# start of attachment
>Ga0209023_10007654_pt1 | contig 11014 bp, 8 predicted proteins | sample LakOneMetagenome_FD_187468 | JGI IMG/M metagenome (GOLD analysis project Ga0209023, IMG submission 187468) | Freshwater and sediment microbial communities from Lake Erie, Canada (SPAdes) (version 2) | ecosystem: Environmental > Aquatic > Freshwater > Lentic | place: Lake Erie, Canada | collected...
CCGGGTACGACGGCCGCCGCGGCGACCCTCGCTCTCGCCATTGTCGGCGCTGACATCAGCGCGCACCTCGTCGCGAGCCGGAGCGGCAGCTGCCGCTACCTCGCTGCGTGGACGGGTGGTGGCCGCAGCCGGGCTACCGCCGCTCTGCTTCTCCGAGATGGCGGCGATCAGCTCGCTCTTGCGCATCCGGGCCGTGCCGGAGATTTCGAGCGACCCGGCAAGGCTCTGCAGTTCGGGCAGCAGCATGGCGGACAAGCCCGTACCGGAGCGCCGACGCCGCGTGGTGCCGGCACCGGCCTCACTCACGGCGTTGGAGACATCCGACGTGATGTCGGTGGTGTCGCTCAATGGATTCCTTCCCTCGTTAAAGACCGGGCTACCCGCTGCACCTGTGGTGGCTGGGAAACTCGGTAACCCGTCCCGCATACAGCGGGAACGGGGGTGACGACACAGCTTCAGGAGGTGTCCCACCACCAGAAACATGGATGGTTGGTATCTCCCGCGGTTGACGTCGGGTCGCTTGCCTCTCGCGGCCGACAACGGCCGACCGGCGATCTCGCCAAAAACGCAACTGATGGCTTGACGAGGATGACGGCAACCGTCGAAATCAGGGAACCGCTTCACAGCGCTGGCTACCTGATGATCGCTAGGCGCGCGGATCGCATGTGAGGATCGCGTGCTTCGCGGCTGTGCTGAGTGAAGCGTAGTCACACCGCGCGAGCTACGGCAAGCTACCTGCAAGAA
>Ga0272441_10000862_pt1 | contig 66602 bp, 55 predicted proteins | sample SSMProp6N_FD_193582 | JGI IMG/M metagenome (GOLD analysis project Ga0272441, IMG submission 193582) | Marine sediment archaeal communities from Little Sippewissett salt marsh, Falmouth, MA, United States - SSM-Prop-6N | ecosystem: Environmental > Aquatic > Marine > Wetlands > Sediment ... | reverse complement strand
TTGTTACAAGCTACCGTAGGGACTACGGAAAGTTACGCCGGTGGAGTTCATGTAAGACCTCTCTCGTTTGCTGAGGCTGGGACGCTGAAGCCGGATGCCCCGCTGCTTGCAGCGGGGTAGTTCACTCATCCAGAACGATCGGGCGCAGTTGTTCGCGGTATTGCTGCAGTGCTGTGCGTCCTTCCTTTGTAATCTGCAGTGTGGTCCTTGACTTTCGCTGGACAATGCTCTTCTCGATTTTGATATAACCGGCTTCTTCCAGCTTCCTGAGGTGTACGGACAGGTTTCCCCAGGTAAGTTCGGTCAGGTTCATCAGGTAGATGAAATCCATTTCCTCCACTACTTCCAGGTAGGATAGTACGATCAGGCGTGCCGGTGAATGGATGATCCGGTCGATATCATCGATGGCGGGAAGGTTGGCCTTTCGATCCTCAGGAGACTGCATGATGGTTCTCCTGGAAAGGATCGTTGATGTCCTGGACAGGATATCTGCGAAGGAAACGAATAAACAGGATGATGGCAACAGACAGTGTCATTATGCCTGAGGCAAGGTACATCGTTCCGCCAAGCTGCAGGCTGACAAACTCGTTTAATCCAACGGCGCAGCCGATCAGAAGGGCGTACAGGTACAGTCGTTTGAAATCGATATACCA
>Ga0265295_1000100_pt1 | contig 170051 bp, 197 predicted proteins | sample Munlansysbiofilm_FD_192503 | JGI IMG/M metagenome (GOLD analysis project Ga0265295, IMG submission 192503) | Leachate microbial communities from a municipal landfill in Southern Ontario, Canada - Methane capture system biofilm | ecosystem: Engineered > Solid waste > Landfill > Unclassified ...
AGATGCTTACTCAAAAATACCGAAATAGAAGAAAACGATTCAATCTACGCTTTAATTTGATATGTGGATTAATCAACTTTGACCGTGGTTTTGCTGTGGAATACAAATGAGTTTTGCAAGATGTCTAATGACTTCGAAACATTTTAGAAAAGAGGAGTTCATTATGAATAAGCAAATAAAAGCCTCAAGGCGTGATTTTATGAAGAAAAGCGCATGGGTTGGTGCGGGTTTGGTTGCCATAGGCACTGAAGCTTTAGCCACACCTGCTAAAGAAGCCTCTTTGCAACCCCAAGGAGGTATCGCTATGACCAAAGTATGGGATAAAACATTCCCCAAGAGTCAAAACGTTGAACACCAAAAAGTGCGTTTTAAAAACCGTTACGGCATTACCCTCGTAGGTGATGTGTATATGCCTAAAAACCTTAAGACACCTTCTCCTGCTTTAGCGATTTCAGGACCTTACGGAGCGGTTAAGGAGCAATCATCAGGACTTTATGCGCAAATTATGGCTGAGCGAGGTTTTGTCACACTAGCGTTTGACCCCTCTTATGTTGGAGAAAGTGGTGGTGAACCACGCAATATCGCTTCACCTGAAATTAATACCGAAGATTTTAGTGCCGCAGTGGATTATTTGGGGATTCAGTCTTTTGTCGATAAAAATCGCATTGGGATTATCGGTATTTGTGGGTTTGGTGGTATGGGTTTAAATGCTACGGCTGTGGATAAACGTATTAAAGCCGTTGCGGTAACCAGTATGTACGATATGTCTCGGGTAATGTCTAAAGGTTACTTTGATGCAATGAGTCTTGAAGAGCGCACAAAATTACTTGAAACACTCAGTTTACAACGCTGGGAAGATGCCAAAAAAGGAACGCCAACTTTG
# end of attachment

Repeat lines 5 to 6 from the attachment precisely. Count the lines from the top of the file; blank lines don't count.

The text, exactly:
>Ga0265295_1000100_pt1 | contig 170051 bp, 197 predicted proteins | sample Munlansysbiofilm_FD_192503 | JGI IMG/M metagenome (GOLD analysis project Ga0265295, IMG submission 192503) | Leachate microbial communities from a municipal landfill in Southern Ontario, Canada - Methane capture system biofilm | ecosystem: Engineered > Solid waste > Landfill > Unclassified ...
AGATGCTTACTCAAAAATACCGAAATAGAAGAAAACGATTCAATCTACGCTTTAATTTGATATGTGGATTAATCAACTTTGACCGTGGTTTTGCTGTGGAATACAAATGAGTTTTGCAAGATGTCTAATGACTTCGAAACATTTTAGAAAAGAGGAGTTCATTATGAATAAGCAAATAAAAGCCTCAAGGCGTGATTTTATGAAGAAAAGCGCATGGGTTGGTGCGGGTTTGGTTGCCATAGGCACTGAAGCTTTAGCCACACCTGCTAAAGAAGCCTCTTTGCAACCCCAAGGAGGTATCGCTATGACCAAAGTATGGGATAAAACATTCCCCAAGAGTCAAAACGTTGAACACCAAAAAGTGCGTTTTAAAAACCGTTACGGCATTACCCTCGTAGGTGATGTGTATATGCCTAAAAACCTTAAGACACCTTCTCCTGCTTTAGCGATTTCAGGACCTTACGGAGCGGTTAAGGAGCAATCATCAGGACTTTATGCGCAAATTATGGCTGAGCGAGGTTTTGTCACACTAGCGTTTGACCCCTCTTATGTTGGAGAAAGTGGTGGTGAACCACGCAATATCGCTTCACCTGAAATTAATACCGAAGATTTTAGTGCCGCAGTGGATTATTTGGGGATTCAGTCTTTTGTCGATAAAAATCGCATTGGGATTATCGGTATTTGTGGGTTTGGTGGTATGGGTTTAAATGCTACGGCTGTGGATAAACGTATTAAAGCCGTTGCGGTAACCAGTATGTACGATATGTCTCGGGTAATGTCTAAAGGTTACTTTGATGCAATGAGTCTTGAAGAGCGCACAAAATTACTTGAAACACTCAGTTTACAACGCTGGGAAGATGCCAAAAAAGGAACGCCAACTTTG